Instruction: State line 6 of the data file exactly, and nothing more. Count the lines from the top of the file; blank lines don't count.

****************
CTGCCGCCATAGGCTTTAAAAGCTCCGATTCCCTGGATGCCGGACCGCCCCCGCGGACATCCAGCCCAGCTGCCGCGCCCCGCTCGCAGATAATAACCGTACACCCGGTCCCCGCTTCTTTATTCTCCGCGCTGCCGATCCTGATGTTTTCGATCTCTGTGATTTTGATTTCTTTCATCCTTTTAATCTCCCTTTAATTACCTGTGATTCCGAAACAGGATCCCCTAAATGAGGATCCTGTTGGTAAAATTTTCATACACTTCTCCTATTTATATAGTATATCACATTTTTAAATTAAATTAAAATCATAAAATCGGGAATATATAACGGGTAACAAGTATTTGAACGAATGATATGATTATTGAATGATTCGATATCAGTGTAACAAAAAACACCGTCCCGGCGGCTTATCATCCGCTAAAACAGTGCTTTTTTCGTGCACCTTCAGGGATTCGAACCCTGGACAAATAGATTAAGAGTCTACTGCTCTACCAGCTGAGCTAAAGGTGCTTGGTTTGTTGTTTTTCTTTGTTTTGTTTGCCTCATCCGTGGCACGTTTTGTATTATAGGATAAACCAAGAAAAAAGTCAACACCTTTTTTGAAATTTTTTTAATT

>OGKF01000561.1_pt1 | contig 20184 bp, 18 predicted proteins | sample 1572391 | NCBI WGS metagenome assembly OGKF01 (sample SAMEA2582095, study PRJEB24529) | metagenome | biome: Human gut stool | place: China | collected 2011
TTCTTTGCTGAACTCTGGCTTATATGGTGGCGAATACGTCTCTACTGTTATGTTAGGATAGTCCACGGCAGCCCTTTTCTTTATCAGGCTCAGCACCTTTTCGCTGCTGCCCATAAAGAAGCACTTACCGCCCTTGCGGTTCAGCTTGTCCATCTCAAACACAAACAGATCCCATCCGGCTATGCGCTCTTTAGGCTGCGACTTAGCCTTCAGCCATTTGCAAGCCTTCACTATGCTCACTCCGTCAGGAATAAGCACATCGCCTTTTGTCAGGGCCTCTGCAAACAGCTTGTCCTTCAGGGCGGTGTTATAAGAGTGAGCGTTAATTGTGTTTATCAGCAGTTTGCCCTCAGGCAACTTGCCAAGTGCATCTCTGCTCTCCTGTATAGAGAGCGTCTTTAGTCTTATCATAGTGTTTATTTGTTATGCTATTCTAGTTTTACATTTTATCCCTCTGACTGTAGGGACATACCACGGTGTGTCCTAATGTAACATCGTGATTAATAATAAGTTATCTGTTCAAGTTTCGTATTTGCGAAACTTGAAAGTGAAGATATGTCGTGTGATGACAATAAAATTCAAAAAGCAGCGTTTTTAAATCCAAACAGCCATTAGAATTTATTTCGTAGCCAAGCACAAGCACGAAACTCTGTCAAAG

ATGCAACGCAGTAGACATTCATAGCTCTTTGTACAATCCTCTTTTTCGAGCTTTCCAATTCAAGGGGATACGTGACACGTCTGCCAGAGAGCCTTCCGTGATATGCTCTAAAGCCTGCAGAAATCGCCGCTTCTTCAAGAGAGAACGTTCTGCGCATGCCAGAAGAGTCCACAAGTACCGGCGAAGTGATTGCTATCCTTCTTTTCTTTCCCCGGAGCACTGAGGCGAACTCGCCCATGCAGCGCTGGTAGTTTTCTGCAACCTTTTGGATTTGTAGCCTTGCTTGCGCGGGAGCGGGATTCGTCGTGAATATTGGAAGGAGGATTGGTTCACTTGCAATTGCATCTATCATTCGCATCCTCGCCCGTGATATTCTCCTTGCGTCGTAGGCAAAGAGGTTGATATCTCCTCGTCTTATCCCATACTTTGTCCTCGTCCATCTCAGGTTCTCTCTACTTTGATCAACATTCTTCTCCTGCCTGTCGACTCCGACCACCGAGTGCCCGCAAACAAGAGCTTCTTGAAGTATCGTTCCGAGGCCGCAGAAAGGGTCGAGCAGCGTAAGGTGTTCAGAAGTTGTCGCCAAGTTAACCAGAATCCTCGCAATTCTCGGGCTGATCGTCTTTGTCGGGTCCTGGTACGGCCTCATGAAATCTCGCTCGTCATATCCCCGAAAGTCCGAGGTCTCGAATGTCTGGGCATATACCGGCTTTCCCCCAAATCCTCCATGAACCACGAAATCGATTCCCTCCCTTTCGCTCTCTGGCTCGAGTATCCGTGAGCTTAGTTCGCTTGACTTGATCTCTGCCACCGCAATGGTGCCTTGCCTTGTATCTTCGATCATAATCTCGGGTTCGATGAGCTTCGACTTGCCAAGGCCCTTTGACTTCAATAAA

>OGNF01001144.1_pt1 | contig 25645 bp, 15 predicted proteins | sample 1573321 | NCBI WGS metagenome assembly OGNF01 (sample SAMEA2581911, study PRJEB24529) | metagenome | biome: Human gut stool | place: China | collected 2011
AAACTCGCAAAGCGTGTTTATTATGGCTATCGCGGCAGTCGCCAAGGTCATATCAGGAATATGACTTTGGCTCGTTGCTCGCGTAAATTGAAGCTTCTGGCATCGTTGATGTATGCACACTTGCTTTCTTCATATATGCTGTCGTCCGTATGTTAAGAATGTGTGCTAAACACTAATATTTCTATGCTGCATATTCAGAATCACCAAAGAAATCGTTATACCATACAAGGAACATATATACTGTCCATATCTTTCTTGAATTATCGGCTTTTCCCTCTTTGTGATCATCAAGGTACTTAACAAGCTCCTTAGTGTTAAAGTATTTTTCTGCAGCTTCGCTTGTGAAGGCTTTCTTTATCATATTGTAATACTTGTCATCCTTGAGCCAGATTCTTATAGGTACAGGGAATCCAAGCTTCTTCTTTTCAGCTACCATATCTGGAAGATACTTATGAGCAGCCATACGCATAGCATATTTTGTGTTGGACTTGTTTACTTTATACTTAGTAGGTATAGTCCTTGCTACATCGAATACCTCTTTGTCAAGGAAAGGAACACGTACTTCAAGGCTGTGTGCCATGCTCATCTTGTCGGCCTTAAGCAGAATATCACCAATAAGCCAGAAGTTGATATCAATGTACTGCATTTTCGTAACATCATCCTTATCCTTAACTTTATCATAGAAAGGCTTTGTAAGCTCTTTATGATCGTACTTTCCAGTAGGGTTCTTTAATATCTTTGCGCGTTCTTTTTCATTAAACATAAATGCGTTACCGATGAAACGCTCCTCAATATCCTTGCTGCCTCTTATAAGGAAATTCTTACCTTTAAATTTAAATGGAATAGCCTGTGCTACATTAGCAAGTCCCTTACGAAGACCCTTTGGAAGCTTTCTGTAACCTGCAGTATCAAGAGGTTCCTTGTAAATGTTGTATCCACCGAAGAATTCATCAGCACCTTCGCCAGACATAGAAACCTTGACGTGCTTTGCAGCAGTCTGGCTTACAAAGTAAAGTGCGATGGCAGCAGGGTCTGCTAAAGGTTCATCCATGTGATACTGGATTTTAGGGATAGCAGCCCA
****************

AAACTCGCAAAGCGTGTTTATTATGGCTATCGCGGCAGTCGCCAAGGTCATATCAGGAATATGACTTTGGCTCGTTGCTCGCGTAAATTGAAGCTTCTGGCATCGTTGATGTATGCACACTTGCTTTCTTCATATATGCTGTCGTCCGTATGTTAAGAATGTGTGCTAAACACTAATATTTCTATGCTGCATATTCAGAATCACCAAAGAAATCGTTATACCATACAAGGAACATATATACTGTCCATATCTTTCTTGAATTATCGGCTTTTCCCTCTTTGTGATCATCAAGGTACTTAACAAGCTCCTTAGTGTTAAAGTATTTTTCTGCAGCTTCGCTTGTGAAGGCTTTCTTTATCATATTGTAATACTTGTCATCCTTGAGCCAGATTCTTATAGGTACAGGGAATCCAAGCTTCTTCTTTTCAGCTACCATATCTGGAAGATACTTATGAGCAGCCATACGCATAGCATATTTTGTGTTGGACTTGTTTACTTTATACTTAGTAGGTATAGTCCTTGCTACATCGAATACCTCTTTGTCAAGGAAAGGAACACGTACTTCAAGGCTGTGTGCCATGCTCATCTTGTCGGCCTTAAGCAGAATATCACCAATAAGCCAGAAGTTGATATCAATGTACTGCATTTTCGTAACATCATCCTTATCCTTAACTTTATCATAGAAAGGCTTTGTAAGCTCTTTATGATCGTACTTTCCAGTAGGGTTCTTTAATATCTTTGCGCGTTCTTTTTCATTAAACATAAATGCGTTACCGATGAAACGCTCCTCAATATCCTTGCTGCCTCTTATAAGGAAATTCTTACCTTTAAATTTAAATGGAATAGCCTGTGCTACATTAGCAAGTCCCTTACGAAGACCCTTTGGAAGCTTTCTGTAACCTGCAGTATCAAGAGGTTCCTTGTAAATGTTGTATCCACCGAAGAATTCATCAGCACCTTCGCCAGACATAGAAACCTTGACGTGCTTTGCAGCAGTCTGGCTTACAAAGTAAAGTGCGATGGCAGCAGGGTCTGCTAAAGGTTCATCCATGTGATACTGGATTTTAGGGATAGCAGCCCA